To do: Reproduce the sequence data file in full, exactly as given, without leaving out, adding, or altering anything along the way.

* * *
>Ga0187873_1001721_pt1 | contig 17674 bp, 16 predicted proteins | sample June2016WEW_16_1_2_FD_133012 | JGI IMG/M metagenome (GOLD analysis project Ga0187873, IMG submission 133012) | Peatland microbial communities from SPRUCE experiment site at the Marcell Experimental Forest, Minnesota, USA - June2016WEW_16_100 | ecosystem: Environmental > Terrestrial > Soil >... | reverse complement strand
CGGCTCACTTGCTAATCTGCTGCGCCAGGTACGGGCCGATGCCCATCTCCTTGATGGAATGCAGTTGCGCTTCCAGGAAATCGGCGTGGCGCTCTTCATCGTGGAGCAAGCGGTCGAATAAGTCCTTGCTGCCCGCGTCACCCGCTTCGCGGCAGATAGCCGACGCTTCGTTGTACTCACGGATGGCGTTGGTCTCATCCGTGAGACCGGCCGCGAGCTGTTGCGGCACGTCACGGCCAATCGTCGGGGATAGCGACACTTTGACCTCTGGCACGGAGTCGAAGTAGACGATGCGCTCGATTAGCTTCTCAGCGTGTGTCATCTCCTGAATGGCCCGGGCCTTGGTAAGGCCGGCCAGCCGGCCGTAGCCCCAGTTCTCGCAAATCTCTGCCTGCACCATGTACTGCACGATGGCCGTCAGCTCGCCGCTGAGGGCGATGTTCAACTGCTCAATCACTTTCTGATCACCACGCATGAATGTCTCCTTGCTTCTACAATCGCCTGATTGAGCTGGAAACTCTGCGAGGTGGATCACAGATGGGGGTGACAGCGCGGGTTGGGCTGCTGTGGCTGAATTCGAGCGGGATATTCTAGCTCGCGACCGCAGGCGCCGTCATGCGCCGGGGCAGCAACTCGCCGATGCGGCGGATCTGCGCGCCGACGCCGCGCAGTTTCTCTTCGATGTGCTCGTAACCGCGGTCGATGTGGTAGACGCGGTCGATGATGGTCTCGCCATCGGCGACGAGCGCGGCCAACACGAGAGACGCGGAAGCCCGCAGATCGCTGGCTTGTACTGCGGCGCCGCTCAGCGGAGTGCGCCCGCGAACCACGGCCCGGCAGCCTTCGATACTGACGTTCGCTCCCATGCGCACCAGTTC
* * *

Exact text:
>Ga0187873_1001721_pt1 | contig 17674 bp, 16 predicted proteins | sample June2016WEW_16_1_2_FD_133012 | JGI IMG/M metagenome (GOLD analysis project Ga0187873, IMG submission 133012) | Peatland microbial communities from SPRUCE experiment site at the Marcell Experimental Forest, Minnesota, USA - June2016WEW_16_100 | ecosystem: Environmental > Terrestrial > Soil >... | reverse complement strand
CGGCTCACTTGCTAATCTGCTGCGCCAGGTACGGGCCGATGCCCATCTCCTTGATGGAATGCAGTTGCGCTTCCAGGAAATCGGCGTGGCGCTCTTCATCGTGGAGCAAGCGGTCGAATAAGTCCTTGCTGCCCGCGTCACCCGCTTCGCGGCAGATAGCCGACGCTTCGTTGTACTCACGGATGGCGTTGGTCTCATCCGTGAGACCGGCCGCGAGCTGTTGCGGCACGTCACGGCCAATCGTCGGGGATAGCGACACTTTGACCTCTGGCACGGAGTCGAAGTAGACGATGCGCTCGATTAGCTTCTCAGCGTGTGTCATCTCCTGAATGGCCCGGGCCTTGGTAAGGCCGGCCAGCCGGCCGTAGCCCCAGTTCTCGCAAATCTCTGCCTGCACCATGTACTGCACGATGGCCGTCAGCTCGCCGCTGAGGGCGATGTTCAACTGCTCAATCACTTTCTGATCACCACGCATGAATGTCTCCTTGCTTCTACAATCGCCTGATTGAGCTGGAAACTCTGCGAGGTGGATCACAGATGGGGGTGACAGCGCGGGTTGGGCTGCTGTGGCTGAATTCGAGCGGGATATTCTAGCTCGCGACCGCAGGCGCCGTCATGCGCCGGGGCAGCAACTCGCCGATGCGGCGGATCTGCGCGCCGACGCCGCGCAGTTTCTCTTCGATGTGCTCGTAACCGCGGTCGATGTGGTAGACGCGGTCGATGATGGTCTCGCCATCGGCGACGAGCGCGGCCAACACGAGAGACGCGGAAGCCCGCAGATCGCTGGCTTGTACTGCGGCGCCGCTCAGCGGAGTGCGCCCGCGAACCACGGCCCGGCAGCCTTCGATACTGACGTTCGCTCCCATGCGCACCAGTTC